Nicknamed the “City of Angels” due to its estimated 365 places of worship, there’s no doubt that Puebla has deep religious roots. Founded in 1531, it’s said, that the Spaniards were looking for a resting spot between the port of Veracruz, and Mexico City, with angels appearing to the Bishop indicating the spot. The Spanish took to building Catholic churches all over the area, with the oldest being the Puebla Cathedral which was started in 1575 and completed in 1690. It’s soaring interior includes a tremendous altar dedicated to the Virgin Mary. Both it and Capilla del Rosario (Chapel of the Rosary) are adorned in gold decoration, while the bright-yellow Templo de San Francisco, the resting place of a saint, features a more solemn interior.

In addition to an array of churches, Puebla also has an abundance of museums. Three museums of note are The International Museum of Baroque, The Amparo Museum, and the Museum of Talavera.

The International Museum of Baroque was opened by the Guggenheim in 2016, and unlike the Baroque style which you may surmise is comprised of an extravagant approach, the exterior of this building has a modern design with softly undulating walls. The exhibits detail the history of the Baroque design as it played out across a century of art and architecture.

The Amparo Museum was founded by a father and daughter in 1991, to preserve and educate visitors on Mexican art from Pre-Hispanic to Contemporary times. Besides offering a premier art collection, the Amparo also offers a diverse range of educational programs.

The Museum of Talavera is devoted to the preservation and education of the vibrant ceramic tradition seen throughout Mexico, that originates here in Puebla. Talavera ceramics are used as sink basins, kitchenware, and even tiles on the sides of buildings throughout Mexico. They’re still hand-made in the traditional way, and you can find workshops of craftspeople shaping the iconic pottery throughout the city.

Puebla is a city where you can enjoy a cappuccino overlooking the historic “zocalo,” the town plaza, that’s served as the city’s social center since the 1700’s. A marketplace for many years, it now features the Palacio Municipal (town hall) at one end with shops and restaurants surrounding the lovely tree-lined square on the other three sides. For context of the city, tour guides give walking tours through the well-preserved colonial center and the streets are laid out in a grid, so it’s easy to get around. Puebla isn’t simply a well-preserved time capsule, it also has a modern component and industry, like the headquarters for the car manufacturers Audi and Volkswagen.

Unlike Mexico’s tropical coastlines that are hot and humid, the interior of Mexico is cool and Puebla’s weather hovers in the 60’s F and 70’s F in the summer months, and dips to lows in the 30’s F in the winter.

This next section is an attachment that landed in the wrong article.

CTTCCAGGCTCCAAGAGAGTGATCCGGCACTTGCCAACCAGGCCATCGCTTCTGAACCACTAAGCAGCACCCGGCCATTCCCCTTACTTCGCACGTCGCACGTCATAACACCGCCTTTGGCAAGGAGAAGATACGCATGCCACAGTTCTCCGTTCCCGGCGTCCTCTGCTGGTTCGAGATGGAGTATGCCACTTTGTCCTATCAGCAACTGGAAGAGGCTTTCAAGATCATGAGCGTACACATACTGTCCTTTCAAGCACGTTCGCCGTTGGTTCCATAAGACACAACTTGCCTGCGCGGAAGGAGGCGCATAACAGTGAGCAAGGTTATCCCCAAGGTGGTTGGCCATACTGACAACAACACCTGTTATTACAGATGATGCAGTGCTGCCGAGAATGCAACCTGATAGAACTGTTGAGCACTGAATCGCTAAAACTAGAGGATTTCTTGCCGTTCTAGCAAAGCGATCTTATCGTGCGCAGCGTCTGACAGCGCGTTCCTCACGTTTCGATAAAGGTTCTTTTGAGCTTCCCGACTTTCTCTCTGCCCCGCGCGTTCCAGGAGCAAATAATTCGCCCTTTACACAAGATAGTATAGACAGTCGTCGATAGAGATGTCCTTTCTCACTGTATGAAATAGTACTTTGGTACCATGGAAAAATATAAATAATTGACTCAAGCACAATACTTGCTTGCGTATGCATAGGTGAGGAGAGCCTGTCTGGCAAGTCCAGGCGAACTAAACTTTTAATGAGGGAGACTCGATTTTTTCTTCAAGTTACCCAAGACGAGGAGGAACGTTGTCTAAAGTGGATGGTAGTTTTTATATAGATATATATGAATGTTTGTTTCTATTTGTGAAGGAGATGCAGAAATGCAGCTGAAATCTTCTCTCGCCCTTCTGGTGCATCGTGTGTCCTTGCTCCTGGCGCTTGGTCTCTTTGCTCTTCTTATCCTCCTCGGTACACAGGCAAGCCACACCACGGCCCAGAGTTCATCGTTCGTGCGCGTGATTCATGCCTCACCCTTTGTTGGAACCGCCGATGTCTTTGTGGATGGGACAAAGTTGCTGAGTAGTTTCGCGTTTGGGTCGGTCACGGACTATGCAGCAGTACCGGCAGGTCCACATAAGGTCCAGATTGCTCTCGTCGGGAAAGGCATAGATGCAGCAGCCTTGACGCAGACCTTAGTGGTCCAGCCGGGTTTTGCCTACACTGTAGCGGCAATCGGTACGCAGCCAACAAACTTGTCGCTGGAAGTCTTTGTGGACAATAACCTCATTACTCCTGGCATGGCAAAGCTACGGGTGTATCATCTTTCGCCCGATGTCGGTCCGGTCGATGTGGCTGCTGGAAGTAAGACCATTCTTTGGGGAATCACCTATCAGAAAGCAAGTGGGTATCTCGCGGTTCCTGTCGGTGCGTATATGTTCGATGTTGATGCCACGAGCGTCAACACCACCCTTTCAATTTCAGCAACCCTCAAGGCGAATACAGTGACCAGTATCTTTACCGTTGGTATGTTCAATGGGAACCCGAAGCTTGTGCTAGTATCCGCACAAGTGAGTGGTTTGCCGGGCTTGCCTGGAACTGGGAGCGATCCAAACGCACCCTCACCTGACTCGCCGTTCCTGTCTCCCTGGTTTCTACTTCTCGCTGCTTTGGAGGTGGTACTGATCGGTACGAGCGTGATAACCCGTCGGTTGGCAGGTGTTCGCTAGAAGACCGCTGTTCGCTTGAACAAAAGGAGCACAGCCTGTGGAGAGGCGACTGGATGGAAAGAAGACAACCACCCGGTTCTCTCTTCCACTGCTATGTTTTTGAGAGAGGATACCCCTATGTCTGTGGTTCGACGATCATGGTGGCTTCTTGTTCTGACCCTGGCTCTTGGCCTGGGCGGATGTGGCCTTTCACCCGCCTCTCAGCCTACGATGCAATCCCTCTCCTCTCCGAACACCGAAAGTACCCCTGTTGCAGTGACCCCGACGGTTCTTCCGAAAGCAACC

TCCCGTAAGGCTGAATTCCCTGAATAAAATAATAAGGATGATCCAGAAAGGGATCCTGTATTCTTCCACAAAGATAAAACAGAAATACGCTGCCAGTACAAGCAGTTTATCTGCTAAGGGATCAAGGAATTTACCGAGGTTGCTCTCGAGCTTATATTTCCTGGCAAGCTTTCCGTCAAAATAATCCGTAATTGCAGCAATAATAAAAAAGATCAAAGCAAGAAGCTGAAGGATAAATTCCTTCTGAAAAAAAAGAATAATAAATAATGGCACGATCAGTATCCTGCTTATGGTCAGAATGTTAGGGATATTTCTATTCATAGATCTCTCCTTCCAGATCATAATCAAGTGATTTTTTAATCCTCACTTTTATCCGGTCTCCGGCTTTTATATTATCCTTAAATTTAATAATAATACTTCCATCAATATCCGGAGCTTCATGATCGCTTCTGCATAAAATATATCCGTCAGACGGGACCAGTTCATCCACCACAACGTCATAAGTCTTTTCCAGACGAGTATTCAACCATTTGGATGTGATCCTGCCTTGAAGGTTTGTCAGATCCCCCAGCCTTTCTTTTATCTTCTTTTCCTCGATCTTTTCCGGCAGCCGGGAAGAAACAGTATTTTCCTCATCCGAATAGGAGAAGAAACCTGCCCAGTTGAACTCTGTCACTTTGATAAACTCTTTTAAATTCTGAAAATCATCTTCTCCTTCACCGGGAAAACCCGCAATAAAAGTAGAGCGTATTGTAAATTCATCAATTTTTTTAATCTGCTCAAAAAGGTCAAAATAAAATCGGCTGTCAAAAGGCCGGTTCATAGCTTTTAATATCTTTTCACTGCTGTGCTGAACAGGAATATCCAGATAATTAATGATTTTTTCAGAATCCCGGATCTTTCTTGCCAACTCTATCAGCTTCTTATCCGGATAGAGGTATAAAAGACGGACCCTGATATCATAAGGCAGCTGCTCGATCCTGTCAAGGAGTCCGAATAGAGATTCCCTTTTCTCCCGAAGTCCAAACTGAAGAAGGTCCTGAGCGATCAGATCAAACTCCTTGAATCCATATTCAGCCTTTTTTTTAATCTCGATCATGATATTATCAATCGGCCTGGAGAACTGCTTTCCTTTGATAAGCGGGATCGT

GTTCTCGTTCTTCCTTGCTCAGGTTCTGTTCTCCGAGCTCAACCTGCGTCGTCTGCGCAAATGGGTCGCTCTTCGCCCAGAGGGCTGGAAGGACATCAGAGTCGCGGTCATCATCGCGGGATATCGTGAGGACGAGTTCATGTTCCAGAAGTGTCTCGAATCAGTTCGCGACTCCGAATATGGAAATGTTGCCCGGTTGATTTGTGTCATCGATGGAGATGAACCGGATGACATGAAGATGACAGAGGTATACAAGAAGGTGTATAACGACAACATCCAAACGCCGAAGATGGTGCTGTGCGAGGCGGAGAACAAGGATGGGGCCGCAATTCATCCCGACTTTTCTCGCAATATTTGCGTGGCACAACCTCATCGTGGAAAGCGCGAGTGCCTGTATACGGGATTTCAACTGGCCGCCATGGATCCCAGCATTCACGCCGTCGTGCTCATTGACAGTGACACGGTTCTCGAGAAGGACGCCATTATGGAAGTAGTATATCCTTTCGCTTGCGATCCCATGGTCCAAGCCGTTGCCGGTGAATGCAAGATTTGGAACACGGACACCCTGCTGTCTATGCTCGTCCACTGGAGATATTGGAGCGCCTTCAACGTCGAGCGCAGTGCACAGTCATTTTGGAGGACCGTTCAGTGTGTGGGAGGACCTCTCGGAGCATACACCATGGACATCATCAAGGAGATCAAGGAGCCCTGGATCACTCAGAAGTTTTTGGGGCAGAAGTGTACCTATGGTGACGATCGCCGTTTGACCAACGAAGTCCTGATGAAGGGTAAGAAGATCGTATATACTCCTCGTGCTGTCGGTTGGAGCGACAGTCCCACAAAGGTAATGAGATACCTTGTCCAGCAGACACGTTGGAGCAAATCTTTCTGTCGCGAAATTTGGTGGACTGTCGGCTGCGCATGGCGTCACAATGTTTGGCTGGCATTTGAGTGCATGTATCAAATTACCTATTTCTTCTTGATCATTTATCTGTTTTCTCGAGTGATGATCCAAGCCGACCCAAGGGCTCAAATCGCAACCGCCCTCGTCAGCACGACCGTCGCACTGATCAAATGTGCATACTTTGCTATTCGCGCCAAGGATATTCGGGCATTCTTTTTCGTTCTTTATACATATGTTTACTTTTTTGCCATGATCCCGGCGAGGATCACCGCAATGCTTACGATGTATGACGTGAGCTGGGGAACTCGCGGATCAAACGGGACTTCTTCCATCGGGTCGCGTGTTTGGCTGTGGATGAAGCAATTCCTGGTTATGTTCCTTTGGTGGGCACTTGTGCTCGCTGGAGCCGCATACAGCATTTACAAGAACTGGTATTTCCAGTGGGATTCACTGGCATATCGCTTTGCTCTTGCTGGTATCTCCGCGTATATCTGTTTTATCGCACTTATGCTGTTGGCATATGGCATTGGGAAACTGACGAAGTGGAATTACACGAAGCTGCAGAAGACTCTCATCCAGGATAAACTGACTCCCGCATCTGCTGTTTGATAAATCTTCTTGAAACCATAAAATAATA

Where to Eat in Puebla

Where to eat in Puebla
©iStock/sbossert

The city of Puebla lays claim to multiple national dishes including the famed Mole Poblano. This thick, savory chocolate-with-a-hint-of spice-based sauce, offers a special decadence to whatever it covers, and leaves you wondering why you haven’t been eating this all your life.

The mild-flavored poblano pepper originates in Puebla too, so you’ll find it in other dishes including the seasonal Chiles en Nogada, a poblano served with a creamy walnut sauce. Other tasty delights include Chalupas a snack-sized corn tortilla topped with shredded pork, red onion, and chili sauce. Arabian tacos which are tacos with spit-roasted pork served in pita bread instead of tortillas and slathered with hummus, is a contribution to Mexican culinary tradition brought by the Lebanese immigrant population.

You can even combine a visit to a Talavera workshop with breakfast or lunch at Talavera Celia.

Sweets lovers will flock to Calle 6 Oriente, or Calle de Los Dulces, nicknamed Candy Street, where you’ll find plenty of locally-owned candy shops specializing in candied citrus rinds and other local sweets.

Puebla is growing which means it’s attracting well-heeled inhabitants and visitors. To accommodate them, boutique hotels are opening including the Rosewood Puebla which features Talavera tile work and luxurious rooms.

A Short-Day Trip

Popocatepetl
©iStock/Robert

Just outside of town, you’ll find the Great Pyramid of Cholula. While not as well-known as the Maya Chichen Itza in the Yucatan, this pyramid is considered the largest in the world. Built by the Aztecs over 2000 years ago, parts of this pyramid have been covered by dirt and grass. Legend has it that the Spanish thought it was a hill and built a church on it.

You probably never considered Mexico as a site for an African Safari but outside Puebla is Africam Safari, a zoo with a Safari-like approach. Visitors ride the grounds in buses or Land Rovers as they see giraffes, elephants, lions, and other African creatures. Adventurous hikers also appreciate the hiking trails around the live volcano Popocatepetl, so called after the Aztec words for “Smoke” and “Mountain.”

The Takeaway

Puebla is an impressive city with stunning colonial architecture, vibrant culture, and terrific food, within easy reach of the U.S. and Canada.